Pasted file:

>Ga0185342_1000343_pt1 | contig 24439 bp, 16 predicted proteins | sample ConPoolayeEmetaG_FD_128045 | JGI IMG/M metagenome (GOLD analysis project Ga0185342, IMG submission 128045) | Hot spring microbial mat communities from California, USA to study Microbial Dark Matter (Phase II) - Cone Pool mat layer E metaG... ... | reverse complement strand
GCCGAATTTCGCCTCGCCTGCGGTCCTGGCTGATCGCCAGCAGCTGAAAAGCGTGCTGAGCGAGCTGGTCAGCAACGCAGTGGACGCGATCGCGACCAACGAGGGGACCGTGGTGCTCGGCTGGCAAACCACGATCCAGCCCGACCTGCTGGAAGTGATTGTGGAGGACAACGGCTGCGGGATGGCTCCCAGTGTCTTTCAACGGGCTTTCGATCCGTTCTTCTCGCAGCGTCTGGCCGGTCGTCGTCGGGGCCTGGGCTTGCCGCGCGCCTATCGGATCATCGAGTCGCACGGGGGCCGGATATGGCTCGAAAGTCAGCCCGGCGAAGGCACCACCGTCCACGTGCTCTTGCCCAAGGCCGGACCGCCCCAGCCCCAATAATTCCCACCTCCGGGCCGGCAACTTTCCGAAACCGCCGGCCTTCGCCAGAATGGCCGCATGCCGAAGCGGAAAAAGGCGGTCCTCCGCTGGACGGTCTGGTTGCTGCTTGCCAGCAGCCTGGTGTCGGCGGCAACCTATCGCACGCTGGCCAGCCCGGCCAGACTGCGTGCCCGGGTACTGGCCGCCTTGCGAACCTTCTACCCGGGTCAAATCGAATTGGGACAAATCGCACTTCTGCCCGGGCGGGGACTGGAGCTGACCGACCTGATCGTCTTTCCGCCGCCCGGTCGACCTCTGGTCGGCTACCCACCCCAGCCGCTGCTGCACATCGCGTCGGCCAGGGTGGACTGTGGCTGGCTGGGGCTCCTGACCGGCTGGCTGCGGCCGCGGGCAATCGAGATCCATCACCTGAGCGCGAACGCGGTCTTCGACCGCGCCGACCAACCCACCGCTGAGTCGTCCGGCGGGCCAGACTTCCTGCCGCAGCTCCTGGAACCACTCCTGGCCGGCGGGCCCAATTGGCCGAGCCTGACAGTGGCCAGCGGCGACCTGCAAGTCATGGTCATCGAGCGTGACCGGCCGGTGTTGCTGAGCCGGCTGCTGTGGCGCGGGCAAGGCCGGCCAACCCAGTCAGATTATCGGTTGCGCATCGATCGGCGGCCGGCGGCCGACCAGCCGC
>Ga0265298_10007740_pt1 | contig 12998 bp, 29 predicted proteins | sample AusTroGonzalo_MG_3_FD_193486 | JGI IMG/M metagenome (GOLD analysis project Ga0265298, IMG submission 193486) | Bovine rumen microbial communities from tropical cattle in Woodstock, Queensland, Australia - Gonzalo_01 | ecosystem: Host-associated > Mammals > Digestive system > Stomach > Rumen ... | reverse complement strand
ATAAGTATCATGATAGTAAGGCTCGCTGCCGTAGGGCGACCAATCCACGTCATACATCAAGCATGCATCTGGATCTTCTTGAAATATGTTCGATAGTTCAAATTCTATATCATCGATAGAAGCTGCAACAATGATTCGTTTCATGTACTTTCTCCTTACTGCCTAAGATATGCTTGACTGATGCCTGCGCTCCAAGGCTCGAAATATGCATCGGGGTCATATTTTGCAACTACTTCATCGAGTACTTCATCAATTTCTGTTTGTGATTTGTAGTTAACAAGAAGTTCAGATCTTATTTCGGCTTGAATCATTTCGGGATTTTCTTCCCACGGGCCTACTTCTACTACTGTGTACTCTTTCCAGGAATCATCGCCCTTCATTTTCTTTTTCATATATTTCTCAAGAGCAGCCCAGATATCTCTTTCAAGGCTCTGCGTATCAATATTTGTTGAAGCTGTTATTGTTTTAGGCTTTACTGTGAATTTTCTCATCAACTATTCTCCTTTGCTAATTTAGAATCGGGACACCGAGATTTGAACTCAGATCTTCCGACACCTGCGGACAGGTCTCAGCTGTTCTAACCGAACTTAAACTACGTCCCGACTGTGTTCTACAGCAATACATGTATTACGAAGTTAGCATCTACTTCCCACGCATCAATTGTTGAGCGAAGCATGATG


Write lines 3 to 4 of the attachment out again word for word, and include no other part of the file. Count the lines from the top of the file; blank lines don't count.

>Ga0265298_10007740_pt1 | contig 12998 bp, 29 predicted proteins | sample AusTroGonzalo_MG_3_FD_193486 | JGI IMG/M metagenome (GOLD analysis project Ga0265298, IMG submission 193486) | Bovine rumen microbial communities from tropical cattle in Woodstock, Queensland, Australia - Gonzalo_01 | ecosystem: Host-associated > Mammals > Digestive system > Stomach > Rumen ... | reverse complement strand
ATAAGTATCATGATAGTAAGGCTCGCTGCCGTAGGGCGACCAATCCACGTCATACATCAAGCATGCATCTGGATCTTCTTGAAATATGTTCGATAGTTCAAATTCTATATCATCGATAGAAGCTGCAACAATGATTCGTTTCATGTACTTTCTCCTTACTGCCTAAGATATGCTTGACTGATGCCTGCGCTCCAAGGCTCGAAATATGCATCGGGGTCATATTTTGCAACTACTTCATCGAGTACTTCATCAATTTCTGTTTGTGATTTGTAGTTAACAAGAAGTTCAGATCTTATTTCGGCTTGAATCATTTCGGGATTTTCTTCCCACGGGCCTACTTCTACTACTGTGTACTCTTTCCAGGAATCATCGCCCTTCATTTTCTTTTTCATATATTTCTCAAGAGCAGCCCAGATATCTCTTTCAAGGCTCTGCGTATCAATATTTGTTGAAGCTGTTATTGTTTTAGGCTTTACTGTGAATTTTCTCATCAACTATTCTCCTTTGCTAATTTAGAATCGGGACACCGAGATTTGAACTCAGATCTTCCGACACCTGCGGACAGGTCTCAGCTGTTCTAACCGAACTTAAACTACGTCCCGACTGTGTTCTACAGCAATACATGTATTACGAAGTTAGCATCTACTTCCCACGCATCAATTGTTGAGCGAAGCATGATG